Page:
Education Week: How to negotiate life’s most important conversations

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Jonathan Mahoney learns conversation skills in Russian while he eats dinner in the Russian House. (Elliott Miller)
Often critical conversations that have mutual love and respect aid both parties in understanding one another. (Elliott Miller)

Recognizing a crucial conversation before the talking begins can dramatically affect the result those words have on a relationship.

BYU Education Week speaker Ron McMillan said one can learn to spot and navigate a crucial conversation by not running away from or sugarcoating it, but by being completely candid and respectful.

McMillan said crucial conversations happen when three factors come together: high stakes, opposing opinions and strong emotions. “When these three factors show up, stop. In your mind say, ‘I think we entered a crucial conversation and the way I handle this is going to have an effect on results and relationships,” he said.
He told the story of a brain physiologist who conducted an experiment in order to see what parts of the brain were triggered for certain activities. The subject was answering math questions while inside an MRI machine. After the test, the physiologist began making small talk, but the woman inside the machine thought she was still being tested.
She vented about her teenage son and was very angry. The physiologist scanned her brain and found that, under conditions of high agitation, especially anger or frustration, the upper reasoning and logic areas of the brain shut down. The body redirects blood blow to the strong muscle groups, which prepare the body for fight or flight.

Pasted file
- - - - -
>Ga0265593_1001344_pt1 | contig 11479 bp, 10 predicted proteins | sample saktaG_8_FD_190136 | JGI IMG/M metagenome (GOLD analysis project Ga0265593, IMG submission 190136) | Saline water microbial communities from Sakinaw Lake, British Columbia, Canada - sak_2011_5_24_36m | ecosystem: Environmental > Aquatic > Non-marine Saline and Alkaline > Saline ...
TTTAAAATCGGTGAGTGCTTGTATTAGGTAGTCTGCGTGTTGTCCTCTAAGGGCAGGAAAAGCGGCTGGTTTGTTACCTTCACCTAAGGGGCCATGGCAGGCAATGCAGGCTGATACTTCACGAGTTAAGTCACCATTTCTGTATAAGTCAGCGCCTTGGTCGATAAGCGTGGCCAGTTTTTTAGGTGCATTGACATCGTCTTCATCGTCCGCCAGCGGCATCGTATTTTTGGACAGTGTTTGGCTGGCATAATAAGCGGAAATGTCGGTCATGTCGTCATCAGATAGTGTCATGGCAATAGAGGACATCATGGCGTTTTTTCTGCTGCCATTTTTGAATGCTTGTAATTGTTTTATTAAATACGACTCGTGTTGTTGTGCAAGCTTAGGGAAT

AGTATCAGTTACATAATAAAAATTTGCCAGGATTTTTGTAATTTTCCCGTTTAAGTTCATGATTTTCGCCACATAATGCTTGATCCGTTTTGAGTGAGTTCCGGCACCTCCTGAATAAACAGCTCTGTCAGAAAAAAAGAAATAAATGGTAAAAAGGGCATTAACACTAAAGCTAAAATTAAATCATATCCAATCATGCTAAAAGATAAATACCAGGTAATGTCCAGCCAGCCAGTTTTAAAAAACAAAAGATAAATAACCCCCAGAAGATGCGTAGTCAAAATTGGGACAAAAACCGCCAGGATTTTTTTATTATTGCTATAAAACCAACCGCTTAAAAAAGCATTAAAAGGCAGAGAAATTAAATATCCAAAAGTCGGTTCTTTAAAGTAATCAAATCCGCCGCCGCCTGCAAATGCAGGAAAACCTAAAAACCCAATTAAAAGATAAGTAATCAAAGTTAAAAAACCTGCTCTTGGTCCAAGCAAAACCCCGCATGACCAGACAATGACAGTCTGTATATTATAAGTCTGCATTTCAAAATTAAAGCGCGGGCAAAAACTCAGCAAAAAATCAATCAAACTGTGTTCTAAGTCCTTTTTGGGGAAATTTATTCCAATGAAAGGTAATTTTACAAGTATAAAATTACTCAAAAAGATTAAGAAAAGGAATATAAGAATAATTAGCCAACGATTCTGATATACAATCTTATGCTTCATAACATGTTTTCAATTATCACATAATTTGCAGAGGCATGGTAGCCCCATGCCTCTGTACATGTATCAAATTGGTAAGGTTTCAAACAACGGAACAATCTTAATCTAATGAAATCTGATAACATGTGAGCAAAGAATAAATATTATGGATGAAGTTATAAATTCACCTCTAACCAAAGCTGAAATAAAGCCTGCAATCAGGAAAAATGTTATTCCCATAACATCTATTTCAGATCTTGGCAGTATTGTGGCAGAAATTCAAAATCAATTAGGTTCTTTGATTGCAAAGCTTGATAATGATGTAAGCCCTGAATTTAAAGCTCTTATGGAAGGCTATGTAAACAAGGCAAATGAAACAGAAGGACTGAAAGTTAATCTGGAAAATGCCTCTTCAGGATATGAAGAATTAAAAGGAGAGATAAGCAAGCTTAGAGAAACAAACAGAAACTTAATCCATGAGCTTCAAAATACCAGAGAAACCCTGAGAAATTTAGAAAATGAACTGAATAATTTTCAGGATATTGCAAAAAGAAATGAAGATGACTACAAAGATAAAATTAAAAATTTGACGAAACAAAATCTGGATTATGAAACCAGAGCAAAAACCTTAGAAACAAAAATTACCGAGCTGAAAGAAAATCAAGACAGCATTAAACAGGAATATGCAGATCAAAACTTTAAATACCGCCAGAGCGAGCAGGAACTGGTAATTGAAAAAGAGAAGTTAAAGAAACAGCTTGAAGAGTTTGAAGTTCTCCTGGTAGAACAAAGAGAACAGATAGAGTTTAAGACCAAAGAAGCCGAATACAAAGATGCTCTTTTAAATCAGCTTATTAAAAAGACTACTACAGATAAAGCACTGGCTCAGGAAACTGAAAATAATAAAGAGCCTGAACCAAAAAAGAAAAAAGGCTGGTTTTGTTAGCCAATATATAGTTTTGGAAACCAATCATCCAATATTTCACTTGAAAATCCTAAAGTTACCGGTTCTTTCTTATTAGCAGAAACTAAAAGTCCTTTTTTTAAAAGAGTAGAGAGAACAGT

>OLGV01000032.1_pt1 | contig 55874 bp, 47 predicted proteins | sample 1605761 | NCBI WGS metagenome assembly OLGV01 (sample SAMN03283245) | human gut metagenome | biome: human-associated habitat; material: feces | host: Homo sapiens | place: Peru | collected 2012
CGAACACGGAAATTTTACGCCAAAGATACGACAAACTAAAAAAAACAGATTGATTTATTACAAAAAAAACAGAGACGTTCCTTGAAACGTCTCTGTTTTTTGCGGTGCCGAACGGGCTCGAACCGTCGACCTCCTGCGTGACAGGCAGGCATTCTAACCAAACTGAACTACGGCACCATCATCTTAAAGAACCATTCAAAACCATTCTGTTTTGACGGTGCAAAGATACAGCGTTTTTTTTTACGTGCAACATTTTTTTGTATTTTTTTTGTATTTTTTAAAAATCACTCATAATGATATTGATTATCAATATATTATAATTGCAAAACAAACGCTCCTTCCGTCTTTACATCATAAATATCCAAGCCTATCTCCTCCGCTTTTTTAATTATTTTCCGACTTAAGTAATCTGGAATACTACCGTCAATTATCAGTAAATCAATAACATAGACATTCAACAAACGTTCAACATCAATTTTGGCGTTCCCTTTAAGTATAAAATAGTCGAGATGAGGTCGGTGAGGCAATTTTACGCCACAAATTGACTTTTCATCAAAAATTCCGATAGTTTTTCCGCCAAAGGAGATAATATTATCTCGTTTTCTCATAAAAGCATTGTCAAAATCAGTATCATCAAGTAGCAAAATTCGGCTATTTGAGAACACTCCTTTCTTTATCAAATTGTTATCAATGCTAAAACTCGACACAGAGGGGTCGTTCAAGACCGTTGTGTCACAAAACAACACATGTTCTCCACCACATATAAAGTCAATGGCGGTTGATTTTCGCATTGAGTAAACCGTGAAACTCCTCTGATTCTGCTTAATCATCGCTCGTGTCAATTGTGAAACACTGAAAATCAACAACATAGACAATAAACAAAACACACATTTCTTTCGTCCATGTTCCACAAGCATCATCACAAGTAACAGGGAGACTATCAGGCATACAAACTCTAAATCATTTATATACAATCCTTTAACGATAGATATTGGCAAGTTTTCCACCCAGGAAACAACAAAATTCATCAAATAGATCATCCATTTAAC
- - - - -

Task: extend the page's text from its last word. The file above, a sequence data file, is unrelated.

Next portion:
Photo by Ranveig via Wikimedia Commons
Training the brain to turn on instead of slipping into reactivity begins by asking a question to start the thinking process, instead of simply reacting improves relationships. (Photo by Ranveig via Wikimedia Commons)

During a crucial conversation, if someone reacts with the fight reflex, they turn violent and begin to bully or say unkind things. “You think back and ask ‘why did I say that?’ or ‘what was I saying?’ The answer is, you weren’t thinking!” McMillan said.

Rather than becoming angry, people who react with the flight reflex tend to disengage or give the silent treatment.
He said training the brain to turn on instead of slipping into reactivity begins by asking a question to start the thinking process, instead of simply reacting. McMillan suggested several ways to evaluate effectiveness. First, when a person feels stuck, McMillan said, stop and ask what crucial conversation is not being held, or not held well. “Often you’re stuck because you’re avoiding a conversation that needs to happen, or because every time you encounter it, it’s the same fight,” he said. “If you don’t talk it out, you will act it out. Often it comes through as confusing nonverbal behaviors that the other person can’t understand.”
Next, McMillan recommended carefully and thoughtfully listing the risks of not speaking up. Will the issue still be there in a year?
Third, he suggested speaking up with candor and respect. “Be honest at moments of acute emotional and political risk,” McMillan said. “Nothing is as vicious as the truth used with malice.”
The fourth step is getting one’s heart in the right spot before responding. In order to do so, McMillan said the person must ask, “What do I really want here?” and “Lord, what would thou have me do?” He said the first opens the brain up to reason and logic, while the second opens the mind up to revelation and the spirit.
 
The practice of building and maintaining eternal relationships through holding crucial conversations that are reasonable, honest and respectful has been a source of happiness for McMillan. “In my life, I would say the greatest source of joy without question has been my relationships. Relationships have also been the source of the greatest, heartfelt pain,” he said. “And yet, as I understand the gospel, the only things we take with us when we die are our knowledge and our relationships. Both are of eternal importance.”
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